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The chinchilla is a small rodent that is similar in appearance to the ground squirrel, but rather larger and rounder. They are native to South America’s Andes mountains, and can thrive successfully at very high altitudes. During the 19th century, they were heavily hunted for their soft, warm fur, which was used to make hats, gloves and other clothing, a practice that still occurs today in some countries.
The chinchilla is a popular and highly rewarding pet that is suitable for both adults and children, and is very entertaining, cuddly and a pleasure to keep! In the wild, the chinchilla is classed as critically endangered due to a long history of chinchilla hunting and the destruction of their natural habitats, but chinchillas breed quite happily in captivity, and they are not hard to find offered for sale as pets.
If you are interested in keeping chinchillas or already keep them as pets, or if your children are expressing an interest in keeping chinchillas, this article will introduce you to ten interesting chinchilla facts that you might not already know.
It is often wrongly assumed that the chinchilla is a nocturnal animal, which is most active during the hours of darkness and will not be very lively during the day. However, chinchillas are actually crepuscular, meaning that their peak hours of activity are at dawn and dusk, during the twilight hours. Too much bright light and sun during the day can annoy your pets, so try to keep your chinchilla’s cage somewhere that is not in the glare of direct sunlight.
The chinchilla keeps themselves clean and in good condition by taking dust baths, and they do not take, nor need, bathing in water. Their fur is so thick and dense that water cannot penetrate it fully with ease, and it will take a very long time to dry out when wet. Taking a dust bath is the equivalent of using a dry shampoo, and they will happily play and roll around in the provided dirt bath in their cage to get clean!
In their natural wild environment, the weather is dry and cool, and they are very sensitive to hot temperatures and overheating. The ideal temperature range for the chinchilla is between 15 and 25 degrees Celsius, and if the weather is hotter than this, you will need to provide some fans or another means of cooling your pet’s cage down. Chinchillas are very prone to heatstroke in hot weather, something that you should be very aware of.
While the eyes of the chinchilla are relatively large and well suited to seeing in dim light and dusk, their retinas are actually not very well developed, and the chinchilla’s long whiskers actually help them to navigate around their world. The nerve endings in their whiskers are very sensitive, like those of the cat, and can provide feedback to the chinchilla about their environment.
Like most rodents, the teeth of the chinchilla are constantly growing, and can grow by as much as a foot within a year! In order to keep their teeth at a safe level, they need constant access to things that they can gnaw on and chew to file down their teeth, and will chew on most things that they come across! It is important to ensure that you chinchilla-proof any rooms that you let your pets lose in, as they will also chew hazards such as electrical cords if they can get to them!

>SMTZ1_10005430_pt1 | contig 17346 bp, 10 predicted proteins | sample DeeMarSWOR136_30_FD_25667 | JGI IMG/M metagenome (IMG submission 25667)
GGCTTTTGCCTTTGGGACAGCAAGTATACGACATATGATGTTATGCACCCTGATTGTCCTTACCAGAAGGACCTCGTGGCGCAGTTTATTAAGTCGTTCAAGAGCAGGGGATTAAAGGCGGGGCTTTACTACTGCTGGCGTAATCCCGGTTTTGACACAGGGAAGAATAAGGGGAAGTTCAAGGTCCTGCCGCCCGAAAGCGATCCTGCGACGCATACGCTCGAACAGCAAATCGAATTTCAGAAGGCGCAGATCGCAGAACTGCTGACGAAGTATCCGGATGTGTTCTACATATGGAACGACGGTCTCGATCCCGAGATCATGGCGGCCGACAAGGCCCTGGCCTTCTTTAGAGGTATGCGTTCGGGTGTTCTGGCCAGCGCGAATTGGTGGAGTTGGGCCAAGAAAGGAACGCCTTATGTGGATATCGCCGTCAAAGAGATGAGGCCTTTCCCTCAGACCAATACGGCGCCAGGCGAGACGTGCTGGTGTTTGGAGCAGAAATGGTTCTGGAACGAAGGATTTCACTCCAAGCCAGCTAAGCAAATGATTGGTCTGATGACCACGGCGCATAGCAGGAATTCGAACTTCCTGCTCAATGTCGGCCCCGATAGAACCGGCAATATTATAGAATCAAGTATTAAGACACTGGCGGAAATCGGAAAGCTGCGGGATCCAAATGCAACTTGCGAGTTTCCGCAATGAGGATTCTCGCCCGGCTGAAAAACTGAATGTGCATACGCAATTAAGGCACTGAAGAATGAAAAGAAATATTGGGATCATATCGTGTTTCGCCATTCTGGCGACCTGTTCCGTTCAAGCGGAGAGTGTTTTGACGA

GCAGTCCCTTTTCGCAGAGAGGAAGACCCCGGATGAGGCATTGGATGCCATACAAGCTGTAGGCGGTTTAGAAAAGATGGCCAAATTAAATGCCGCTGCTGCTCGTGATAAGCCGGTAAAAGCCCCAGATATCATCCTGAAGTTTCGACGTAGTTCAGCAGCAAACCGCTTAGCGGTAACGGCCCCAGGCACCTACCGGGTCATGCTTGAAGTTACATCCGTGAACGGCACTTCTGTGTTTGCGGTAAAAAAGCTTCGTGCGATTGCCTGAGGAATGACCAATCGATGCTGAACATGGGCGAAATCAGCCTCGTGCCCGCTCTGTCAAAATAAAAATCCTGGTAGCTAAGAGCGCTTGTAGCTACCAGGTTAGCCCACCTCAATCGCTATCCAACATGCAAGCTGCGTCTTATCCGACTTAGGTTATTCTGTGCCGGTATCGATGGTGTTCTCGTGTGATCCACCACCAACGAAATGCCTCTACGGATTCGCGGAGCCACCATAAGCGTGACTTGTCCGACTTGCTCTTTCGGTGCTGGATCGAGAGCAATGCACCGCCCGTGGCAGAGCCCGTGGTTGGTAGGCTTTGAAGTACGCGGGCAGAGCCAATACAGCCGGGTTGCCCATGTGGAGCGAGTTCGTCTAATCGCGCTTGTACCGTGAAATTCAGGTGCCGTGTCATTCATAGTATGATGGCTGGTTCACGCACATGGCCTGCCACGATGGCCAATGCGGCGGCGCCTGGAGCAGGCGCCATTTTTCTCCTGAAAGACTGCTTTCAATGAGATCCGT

The chinchilla’s signature fur is the softest of any land mammal, making them infinitely strokable, but also, unfortunately, popular for their pelts to make gloves and outerwear! Each follicle of the chinchilla coat grows around 50-80 hairs, as opposed to humans, who only grow two or three.
If they feel threatened or under attack, your chinchilla can spontaneously “slip” their fur, which means that they shed their fur in large quantities and big clumps as a defence mechanism that will give your chinchilla the chance to get away from their perceived predator.
Fur slipping and significant moulting may be signs of stress or unhappiness in your pet, so if you observe this behaviour in your own chinchillas, try to get to the root of the problem.
Chinchillas reach sexual maturity at just eight weeks old, which is why it is vital to separate males and females early if you have a litter, to prevent further reproduction!
Chinchillas are very lively, acrobatic little animals that love to jump around, run and play. Their tails form an important part of their balance and ability to keep their footing on all terrains, as well as providing stability on uneven surfaces.
Chinchillas do not thrive when kept on their own, and need to live in pairs or small groups in order to be happy. Chinchillas are distinct from most other rodent species due to the ways in which they demonstrate their care for their young and for each other; male chinchillas will not attempt to eat a litter, and will actually even baby sit their own and other’s offspring!
If a mother chinchilla is unable to produce milk to feed her kits, it is not uncommon for another unrelated female to adopt the babies and care for them as if they are her own. Chinchillas are also very loving and friendly with people when properly socialised, making them highly appealing and rewarding as pets.
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